Monday’s Three to Read: catch up on Iditarod 44

Dallas (left) and Mitch (right) embrace and share a few words before departing Koyuk. (Photo by Emily Schwing/KNOM)
Dallas (left) and Mitch (right) embrace and share a few words before departing Koyuk. (Photo by Emily Schwing/KNOM)
39 minutes separate Dallas Seavey from his father, Mitch Seavey, in the final stretch of the 2016 Iditarod. Brent Sass is in pursuit in the third position as the race comes to a sprint finish.

Dallas Seavey pulled into White Mountain at 9:48 Monday–the exact same time of his record-setting 2014 win. But between White Mountain and Nome that year, a ground blizzard ended the race for then-leader Jeff King, and Dallas pushed through the Safety checkpoint and past Aliy Zirkle for the win.

The mushers have prepared their teams and themselves for a year for this moment: at this point, the fastest, strongest dog team wins. The race pushes on Monday to White Mountain and beyond, where a final-eight hour rest grooms teams for the last 77 miles to the burled arch Nome.

Here’s what you need to read to get up to speed on Iditarod 44.

1. And then there were three

Dallas and Mitch Seavey have combined to win the last four Iditarods, and we could see a fifth title going to the Seavey family by early Tuesday. But Brent Sass is pushing from the third position. All three men have a district brand of intensity. KNOM’s Emily Schwing was in the Koyuk checkpoint Sunday night and witnessed the endgame intensity of Mitch and Dallas Seavey play out in in real time.

“On one side of the ice-covered street was the black team, led by Dallas Seavey, the youthful former wrestling champ, frantic to stray ahead.

He thrashed about, slamming bags of frozen meat on the ground to break the chunks inside apart. His gear was spread everywhere. He tossed small bits of gear around and rifled through plastic bags of everything from dog booties to hand warmers, stocking up on what he needed, discarding everything else.

On the other side, the red team – led by the elder, Mitch Seavey. He moved a little slower, at one point pulling an insulated bucket he uses to hold dog food out of his sled bag so he could sit on it while he transferred gear from his drop bags.”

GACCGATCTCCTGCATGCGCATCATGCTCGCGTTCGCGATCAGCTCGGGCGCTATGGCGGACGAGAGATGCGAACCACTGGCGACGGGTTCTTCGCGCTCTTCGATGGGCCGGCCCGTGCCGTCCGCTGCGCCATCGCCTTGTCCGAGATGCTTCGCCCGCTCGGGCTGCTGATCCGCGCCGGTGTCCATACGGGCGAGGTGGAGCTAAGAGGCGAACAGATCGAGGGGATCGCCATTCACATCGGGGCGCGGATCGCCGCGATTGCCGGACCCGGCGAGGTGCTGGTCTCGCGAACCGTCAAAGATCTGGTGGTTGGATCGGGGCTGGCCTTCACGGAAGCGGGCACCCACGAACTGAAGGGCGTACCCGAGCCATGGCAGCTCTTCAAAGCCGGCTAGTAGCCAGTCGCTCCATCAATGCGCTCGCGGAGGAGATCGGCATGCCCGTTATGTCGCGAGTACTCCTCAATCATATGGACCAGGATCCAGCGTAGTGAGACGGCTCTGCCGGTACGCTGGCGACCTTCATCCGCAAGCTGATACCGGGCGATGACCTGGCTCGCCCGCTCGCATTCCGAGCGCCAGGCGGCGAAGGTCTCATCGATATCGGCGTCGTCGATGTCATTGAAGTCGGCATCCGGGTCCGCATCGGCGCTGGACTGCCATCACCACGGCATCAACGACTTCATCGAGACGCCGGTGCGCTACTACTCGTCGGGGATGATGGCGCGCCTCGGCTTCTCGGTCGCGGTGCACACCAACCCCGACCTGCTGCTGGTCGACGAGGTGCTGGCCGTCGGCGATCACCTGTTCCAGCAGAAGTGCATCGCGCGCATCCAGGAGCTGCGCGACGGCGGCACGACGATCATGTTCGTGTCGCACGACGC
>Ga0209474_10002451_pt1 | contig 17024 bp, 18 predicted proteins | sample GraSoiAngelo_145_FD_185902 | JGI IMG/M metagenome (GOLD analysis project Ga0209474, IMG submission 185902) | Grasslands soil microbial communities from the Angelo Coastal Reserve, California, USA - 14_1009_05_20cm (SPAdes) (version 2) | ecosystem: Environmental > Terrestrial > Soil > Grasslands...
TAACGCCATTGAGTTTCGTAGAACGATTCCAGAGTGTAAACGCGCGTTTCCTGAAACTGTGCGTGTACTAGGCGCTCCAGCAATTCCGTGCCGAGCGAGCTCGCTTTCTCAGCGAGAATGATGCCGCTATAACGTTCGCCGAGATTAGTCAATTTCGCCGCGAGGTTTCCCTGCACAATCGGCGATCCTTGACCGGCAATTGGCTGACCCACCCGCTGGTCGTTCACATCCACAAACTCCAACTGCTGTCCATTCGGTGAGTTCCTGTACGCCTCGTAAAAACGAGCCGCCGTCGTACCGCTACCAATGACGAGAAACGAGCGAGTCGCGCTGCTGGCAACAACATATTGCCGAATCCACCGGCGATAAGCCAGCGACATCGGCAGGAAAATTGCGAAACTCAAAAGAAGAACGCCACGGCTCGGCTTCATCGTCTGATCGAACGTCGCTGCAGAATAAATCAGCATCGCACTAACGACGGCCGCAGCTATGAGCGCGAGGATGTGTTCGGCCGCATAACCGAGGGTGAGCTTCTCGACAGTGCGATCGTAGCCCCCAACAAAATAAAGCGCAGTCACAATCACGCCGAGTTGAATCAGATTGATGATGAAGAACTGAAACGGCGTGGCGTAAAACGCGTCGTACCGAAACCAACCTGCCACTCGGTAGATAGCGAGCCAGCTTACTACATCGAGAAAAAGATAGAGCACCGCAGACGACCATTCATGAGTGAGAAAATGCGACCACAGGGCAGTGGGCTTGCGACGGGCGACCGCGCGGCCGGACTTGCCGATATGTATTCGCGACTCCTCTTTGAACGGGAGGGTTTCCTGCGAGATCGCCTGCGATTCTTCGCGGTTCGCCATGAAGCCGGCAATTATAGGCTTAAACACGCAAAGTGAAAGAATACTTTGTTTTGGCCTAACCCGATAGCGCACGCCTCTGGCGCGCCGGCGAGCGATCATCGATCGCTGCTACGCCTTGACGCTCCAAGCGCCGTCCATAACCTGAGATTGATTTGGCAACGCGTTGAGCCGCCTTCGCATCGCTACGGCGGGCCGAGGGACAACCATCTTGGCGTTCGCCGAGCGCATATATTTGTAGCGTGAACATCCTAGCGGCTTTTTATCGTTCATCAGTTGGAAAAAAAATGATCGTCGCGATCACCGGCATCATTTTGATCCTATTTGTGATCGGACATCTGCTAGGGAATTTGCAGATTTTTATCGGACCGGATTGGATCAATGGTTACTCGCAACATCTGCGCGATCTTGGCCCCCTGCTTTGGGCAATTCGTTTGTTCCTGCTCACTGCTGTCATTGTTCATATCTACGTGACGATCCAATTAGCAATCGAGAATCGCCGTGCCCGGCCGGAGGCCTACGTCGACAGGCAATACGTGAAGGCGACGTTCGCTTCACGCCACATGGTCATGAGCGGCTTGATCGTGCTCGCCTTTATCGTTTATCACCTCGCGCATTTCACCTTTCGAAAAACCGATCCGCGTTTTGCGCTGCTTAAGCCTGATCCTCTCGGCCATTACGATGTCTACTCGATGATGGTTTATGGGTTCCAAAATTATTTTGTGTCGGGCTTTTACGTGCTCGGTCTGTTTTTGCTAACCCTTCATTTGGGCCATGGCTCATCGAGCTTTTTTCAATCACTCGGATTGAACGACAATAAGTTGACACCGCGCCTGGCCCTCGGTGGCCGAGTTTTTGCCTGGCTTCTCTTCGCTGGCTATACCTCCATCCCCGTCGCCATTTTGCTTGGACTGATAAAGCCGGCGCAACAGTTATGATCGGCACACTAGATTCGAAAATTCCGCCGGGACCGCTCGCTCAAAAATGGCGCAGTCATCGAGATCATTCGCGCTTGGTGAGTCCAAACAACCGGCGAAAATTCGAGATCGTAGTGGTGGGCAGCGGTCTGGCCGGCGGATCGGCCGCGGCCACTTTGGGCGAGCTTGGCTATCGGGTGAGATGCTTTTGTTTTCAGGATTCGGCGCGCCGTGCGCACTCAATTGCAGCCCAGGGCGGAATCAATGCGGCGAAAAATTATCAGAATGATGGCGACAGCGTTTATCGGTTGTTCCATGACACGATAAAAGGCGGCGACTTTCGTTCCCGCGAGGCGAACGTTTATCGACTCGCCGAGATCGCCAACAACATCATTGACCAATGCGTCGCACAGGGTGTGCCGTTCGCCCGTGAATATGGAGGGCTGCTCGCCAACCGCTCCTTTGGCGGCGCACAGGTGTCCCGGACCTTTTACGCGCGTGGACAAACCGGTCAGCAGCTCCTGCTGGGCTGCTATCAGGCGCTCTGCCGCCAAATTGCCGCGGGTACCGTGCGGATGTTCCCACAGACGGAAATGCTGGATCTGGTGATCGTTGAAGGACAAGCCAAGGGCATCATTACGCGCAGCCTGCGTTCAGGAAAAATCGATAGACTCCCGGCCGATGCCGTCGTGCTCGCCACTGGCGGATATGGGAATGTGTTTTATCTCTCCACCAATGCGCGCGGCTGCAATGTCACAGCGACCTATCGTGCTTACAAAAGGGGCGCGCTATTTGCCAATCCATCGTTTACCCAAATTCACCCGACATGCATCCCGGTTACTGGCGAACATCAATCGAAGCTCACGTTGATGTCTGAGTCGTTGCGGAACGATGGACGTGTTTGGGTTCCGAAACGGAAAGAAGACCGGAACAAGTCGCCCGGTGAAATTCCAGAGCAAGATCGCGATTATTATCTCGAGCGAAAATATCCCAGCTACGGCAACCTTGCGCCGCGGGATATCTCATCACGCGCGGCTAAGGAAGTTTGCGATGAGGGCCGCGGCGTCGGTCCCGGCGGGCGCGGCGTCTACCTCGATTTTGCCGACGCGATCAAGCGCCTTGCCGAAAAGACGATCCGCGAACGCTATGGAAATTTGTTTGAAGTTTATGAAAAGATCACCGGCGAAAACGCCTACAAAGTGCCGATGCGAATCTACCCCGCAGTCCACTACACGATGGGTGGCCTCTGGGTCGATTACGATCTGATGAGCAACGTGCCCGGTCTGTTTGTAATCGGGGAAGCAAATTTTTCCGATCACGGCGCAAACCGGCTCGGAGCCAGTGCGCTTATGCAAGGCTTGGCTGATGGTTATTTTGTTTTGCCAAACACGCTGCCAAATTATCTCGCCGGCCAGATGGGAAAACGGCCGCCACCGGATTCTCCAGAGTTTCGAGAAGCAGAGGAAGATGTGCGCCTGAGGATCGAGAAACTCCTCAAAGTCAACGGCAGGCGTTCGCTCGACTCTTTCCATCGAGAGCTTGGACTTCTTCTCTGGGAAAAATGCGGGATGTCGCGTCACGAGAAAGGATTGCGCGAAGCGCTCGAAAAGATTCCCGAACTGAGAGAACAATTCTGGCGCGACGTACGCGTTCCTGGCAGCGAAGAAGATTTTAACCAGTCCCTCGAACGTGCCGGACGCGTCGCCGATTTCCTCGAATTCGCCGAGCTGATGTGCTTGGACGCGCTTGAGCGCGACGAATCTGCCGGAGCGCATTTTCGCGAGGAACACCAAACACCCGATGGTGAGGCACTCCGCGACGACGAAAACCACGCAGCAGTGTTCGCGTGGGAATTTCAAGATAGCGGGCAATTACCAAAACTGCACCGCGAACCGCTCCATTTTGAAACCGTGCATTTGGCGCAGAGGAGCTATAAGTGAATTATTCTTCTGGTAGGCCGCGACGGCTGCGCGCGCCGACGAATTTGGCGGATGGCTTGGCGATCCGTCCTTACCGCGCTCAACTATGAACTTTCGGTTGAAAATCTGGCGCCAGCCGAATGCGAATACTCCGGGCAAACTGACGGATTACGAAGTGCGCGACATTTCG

Race leaders are coming into White Mountain in this year's Iditarod. (Graphic by Ben Matheson/APRN)
Race leaders are coming into White Mountain in this year’s Iditarod. (Graphic by Ben Matheson/APRN)

2. Nulato man sees his day court after nighttime collision with dog team

The man facing 12 charges for hitting Jeff King and Aliy Zirkle’s dog teams with his snowmachine Friday night was arraigned in court Sunday. The impact killed one of King’s dogs, Nash, and injured several more. One of Zirkle’s dogs had to be dropped after the incident. While 26-year-old Arnold Demoski has been forthcoming in the press, apologizing and saying that he was driving drunk at the time,

Dermot Cole and Chris Klint at Alaska Dispatch News chronicled the start of Demoski’s court case.

“Demoski appeared by video from the Fairbanks Correctional Center and said little during the afternoon hearing, other than that he had received a copy of the complaint.

His bail was set at $50,000, but Magistrate Romano DiBenedetto said that if prosecutors had asked for bail 10 times that amount, he probably would have granted it.

The judge said nothing has been proven and that press interest is irrelevant to his decision, but “if these allegations are proven to a jury, it could amount to be an act of terrorism, quite frankly.”

3. The mushers who stared into the abyss, and yelled “hike!”

If the Iditarod is used as a metaphor for difficult journeys, at least it’s a good one. KSKA’s Zachariah Hughes caught up with a few of the 2016 racers for whom a 10-day race is not their steepest challenge. He speaks with Karin Hendrickson, who is racing after a 2014 training accident broke her back. And DeeDee Jonrowe, the cancer survivor who last year lost her home and possessions in the Sockeye wildfire and is simply doing what she has done thirty times before: running her team to Nome.

“I’ve had a bad year, I lost everything I own, and chose these dogs over everything I own. And faced with that, this is what I took: my dogs,” said Jonrowe.

Jonrowe is having trouble fixing a runner, and gets a little help from Tore Albrigtsen, who’s camping next to her.

She is exhausted and hungry, but signs autographs and chats amicably in spite of it. She didn’t train to compete for a top spot this year, just be alone with her dogs to clear her head.
“I’ve struggled plenty, I know how to struggle,” said Jonrowe.

Reporter: “So this is easy then?”

“Compared to what I’ve been through the last few years, this is a piece of cake,” said Jonrowe.

Complete Iditarod coverage is at